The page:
Section 1332 of the ACA permits a state to apply for a "State Innovation Waiver" to pursue innovative strategies for providing its residents with access to quality health care, as long as the plan meets certain requirements to retain the basic protections of the ACA. State Innovation Waivers are available beginning January 1, 2017—Hawaii is the first state to have such a waiver approved. The waivers are approved for five-year periods and can be renewed.

    Small Business Health Care Tax Credit Eligibility Implications
    Because providing SHOP-based coverage is one of the requirements for receiving the Small Business Health Care Tax Credit, the approved waiver will prevent small employers in Hawaii from being eligible for the credit. Credit amounts that would otherwise be paid to small employers in the state will be provided as a pass-through payment to the state, which will be used primarily to support a state fund that helps small businesses cover their health care costs.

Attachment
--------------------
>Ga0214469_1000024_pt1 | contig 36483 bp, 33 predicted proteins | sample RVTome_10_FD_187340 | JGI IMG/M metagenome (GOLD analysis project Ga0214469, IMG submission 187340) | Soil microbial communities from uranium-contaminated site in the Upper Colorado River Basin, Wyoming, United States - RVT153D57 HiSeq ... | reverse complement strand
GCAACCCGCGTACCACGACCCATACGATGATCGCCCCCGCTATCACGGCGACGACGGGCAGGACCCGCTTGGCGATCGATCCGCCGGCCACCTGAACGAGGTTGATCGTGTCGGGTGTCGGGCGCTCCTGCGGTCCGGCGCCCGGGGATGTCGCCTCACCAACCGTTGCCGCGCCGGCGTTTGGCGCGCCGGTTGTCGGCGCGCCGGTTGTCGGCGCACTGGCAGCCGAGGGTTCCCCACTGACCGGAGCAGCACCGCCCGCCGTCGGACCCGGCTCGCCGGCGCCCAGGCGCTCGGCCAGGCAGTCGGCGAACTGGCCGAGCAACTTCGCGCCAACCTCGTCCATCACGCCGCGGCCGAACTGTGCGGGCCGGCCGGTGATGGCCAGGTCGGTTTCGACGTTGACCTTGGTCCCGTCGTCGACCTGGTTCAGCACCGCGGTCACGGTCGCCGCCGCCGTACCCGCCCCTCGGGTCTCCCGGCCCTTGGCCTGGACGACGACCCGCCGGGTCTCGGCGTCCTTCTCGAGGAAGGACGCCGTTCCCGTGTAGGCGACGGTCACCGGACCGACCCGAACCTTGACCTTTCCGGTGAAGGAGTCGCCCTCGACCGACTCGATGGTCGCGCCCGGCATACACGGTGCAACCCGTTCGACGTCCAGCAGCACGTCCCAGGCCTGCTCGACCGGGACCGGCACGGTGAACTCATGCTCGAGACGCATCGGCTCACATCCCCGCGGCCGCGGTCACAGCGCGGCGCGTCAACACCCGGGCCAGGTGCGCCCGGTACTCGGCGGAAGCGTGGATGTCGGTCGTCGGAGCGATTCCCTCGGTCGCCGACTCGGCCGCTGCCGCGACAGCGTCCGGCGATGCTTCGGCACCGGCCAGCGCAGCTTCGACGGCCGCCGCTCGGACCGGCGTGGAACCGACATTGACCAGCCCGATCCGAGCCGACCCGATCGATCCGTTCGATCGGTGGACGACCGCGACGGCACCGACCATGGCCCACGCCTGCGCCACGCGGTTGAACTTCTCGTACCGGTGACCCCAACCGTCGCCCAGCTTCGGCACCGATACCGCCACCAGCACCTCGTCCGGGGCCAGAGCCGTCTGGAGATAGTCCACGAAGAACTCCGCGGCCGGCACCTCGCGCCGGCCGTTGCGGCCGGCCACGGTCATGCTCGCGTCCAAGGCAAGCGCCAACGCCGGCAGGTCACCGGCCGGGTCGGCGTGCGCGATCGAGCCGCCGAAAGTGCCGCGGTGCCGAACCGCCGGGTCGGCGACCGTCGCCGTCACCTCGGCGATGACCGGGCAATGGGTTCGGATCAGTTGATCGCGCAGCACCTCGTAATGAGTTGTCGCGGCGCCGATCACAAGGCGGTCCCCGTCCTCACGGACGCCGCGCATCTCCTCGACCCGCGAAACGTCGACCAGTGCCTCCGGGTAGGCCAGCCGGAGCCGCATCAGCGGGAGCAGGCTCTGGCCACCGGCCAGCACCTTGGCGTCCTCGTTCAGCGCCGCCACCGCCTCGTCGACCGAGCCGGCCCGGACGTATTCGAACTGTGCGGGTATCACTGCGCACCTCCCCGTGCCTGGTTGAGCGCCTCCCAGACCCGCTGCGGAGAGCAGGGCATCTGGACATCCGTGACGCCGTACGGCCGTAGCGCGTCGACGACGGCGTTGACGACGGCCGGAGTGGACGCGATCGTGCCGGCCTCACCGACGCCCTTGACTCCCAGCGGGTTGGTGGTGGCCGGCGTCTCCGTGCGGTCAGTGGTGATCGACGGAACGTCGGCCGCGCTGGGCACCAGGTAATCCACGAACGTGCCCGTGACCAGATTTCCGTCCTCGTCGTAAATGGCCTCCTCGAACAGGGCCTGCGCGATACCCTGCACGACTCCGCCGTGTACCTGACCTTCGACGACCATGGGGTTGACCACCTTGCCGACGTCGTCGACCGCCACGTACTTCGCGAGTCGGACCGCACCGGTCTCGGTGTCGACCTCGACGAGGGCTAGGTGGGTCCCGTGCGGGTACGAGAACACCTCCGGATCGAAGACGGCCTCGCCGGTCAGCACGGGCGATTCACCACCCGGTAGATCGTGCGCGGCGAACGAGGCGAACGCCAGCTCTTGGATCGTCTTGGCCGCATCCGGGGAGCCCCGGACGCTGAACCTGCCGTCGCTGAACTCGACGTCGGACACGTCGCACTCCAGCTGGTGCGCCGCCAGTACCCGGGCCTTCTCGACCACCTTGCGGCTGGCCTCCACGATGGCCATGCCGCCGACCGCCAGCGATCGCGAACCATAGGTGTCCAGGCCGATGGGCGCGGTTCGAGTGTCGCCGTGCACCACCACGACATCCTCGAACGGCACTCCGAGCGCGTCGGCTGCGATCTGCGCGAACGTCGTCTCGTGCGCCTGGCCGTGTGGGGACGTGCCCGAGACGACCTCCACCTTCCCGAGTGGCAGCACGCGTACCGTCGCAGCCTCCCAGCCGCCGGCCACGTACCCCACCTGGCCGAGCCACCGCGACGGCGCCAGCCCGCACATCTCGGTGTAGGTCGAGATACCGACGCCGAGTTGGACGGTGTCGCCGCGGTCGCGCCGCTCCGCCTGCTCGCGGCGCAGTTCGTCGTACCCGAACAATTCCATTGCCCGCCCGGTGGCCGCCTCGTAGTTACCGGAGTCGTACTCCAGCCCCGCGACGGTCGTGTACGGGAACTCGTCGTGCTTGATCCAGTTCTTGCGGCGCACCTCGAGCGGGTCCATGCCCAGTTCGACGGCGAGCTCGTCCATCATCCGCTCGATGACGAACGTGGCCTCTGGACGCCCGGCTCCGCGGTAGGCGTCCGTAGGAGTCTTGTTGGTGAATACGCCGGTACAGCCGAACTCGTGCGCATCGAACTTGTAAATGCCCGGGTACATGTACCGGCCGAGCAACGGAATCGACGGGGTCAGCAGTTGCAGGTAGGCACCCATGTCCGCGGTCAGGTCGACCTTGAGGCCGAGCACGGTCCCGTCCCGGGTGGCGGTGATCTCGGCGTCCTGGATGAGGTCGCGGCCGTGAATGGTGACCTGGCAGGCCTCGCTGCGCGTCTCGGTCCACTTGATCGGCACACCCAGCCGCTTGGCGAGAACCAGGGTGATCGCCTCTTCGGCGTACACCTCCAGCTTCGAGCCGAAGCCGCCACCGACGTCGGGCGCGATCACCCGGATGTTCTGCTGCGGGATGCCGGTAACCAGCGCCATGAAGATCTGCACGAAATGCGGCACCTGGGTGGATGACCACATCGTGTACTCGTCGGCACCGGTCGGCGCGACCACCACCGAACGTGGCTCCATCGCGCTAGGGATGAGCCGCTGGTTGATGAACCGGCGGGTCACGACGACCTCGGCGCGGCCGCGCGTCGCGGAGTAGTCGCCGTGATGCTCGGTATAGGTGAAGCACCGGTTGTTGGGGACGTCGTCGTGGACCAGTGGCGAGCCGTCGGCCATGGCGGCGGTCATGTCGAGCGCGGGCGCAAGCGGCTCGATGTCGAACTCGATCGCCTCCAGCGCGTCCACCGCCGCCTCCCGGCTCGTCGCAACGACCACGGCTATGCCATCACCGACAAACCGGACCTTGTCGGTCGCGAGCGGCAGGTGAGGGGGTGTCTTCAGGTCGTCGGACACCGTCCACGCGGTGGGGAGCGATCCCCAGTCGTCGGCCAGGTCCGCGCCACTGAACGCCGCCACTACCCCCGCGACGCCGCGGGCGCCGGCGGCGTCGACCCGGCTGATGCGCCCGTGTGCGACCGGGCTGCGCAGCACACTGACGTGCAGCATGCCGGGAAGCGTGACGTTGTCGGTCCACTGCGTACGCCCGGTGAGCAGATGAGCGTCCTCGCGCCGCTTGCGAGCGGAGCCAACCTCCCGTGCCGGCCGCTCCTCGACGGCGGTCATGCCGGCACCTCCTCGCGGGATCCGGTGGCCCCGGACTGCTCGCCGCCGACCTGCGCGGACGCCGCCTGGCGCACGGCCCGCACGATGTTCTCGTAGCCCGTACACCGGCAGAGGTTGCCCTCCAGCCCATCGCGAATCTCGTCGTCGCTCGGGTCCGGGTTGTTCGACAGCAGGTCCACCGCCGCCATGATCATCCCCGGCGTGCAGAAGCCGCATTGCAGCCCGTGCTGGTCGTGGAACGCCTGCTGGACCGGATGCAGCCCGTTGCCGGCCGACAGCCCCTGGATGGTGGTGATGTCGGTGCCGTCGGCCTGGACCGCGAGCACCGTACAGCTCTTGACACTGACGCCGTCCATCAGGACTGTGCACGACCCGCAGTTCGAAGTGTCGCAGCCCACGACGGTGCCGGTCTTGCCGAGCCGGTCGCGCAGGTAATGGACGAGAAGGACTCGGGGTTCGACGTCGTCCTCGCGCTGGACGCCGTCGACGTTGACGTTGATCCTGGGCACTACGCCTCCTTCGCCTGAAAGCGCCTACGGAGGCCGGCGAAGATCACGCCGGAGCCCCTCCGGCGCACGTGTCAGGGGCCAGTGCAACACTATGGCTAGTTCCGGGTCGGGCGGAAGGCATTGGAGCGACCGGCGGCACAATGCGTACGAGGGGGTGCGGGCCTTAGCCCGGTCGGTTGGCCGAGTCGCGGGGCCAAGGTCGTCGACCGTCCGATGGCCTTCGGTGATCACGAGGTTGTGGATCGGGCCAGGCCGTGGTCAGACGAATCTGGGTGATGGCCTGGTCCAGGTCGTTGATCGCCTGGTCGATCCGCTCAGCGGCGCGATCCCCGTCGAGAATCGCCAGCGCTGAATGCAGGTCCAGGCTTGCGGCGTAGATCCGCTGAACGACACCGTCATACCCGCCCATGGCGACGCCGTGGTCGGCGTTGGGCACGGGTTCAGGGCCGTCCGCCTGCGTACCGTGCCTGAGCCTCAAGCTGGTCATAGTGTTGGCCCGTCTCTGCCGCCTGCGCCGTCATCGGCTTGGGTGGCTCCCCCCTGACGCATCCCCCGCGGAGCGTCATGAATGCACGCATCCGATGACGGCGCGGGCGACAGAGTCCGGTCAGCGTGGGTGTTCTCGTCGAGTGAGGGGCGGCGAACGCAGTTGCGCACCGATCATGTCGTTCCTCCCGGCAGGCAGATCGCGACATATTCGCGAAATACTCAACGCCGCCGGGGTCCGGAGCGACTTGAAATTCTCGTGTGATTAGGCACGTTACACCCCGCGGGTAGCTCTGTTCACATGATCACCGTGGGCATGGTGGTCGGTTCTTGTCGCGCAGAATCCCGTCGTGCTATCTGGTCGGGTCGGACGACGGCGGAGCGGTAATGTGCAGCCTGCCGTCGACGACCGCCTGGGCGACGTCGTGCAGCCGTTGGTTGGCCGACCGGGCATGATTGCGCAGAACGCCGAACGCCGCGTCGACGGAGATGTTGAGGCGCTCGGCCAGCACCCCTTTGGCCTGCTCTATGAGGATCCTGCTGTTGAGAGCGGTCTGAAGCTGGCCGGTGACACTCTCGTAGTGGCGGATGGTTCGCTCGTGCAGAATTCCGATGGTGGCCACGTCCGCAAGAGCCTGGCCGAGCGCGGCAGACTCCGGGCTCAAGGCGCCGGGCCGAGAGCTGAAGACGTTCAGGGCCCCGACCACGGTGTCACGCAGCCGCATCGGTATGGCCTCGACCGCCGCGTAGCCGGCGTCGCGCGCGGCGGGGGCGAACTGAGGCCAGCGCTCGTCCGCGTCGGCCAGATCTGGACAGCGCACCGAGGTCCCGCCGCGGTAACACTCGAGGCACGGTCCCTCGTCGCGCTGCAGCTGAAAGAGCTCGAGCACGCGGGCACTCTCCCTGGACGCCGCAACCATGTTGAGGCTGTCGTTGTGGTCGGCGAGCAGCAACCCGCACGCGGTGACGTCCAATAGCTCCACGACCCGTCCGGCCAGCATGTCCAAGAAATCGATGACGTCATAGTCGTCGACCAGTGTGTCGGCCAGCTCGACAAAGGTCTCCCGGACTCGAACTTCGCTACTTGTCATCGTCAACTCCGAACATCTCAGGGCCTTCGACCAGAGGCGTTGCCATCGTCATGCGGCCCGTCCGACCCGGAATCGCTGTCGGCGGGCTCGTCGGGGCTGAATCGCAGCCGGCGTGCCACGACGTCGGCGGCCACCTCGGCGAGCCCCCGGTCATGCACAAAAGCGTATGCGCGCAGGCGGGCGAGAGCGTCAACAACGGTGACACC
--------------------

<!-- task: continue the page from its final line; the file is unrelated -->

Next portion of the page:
© 2012 - 2013 HR 360, Inc.
  • Key Facts About Information Reporting for Employers and Health Coverage Providers

    Posted on January 05, 2017
    Print

    Overview of the Purpose of Forms 1094 & 1095 and Reporting Deadlines

    The information reporting provisions under the Affordable Care Act require insurers, self-insuring employers, and large employers to submit information returns to the IRS and individuals reporting on health coverage. The IRS is reminding employers and health coverage providers about the types of forms, the purpose of each, and noteworthy dates.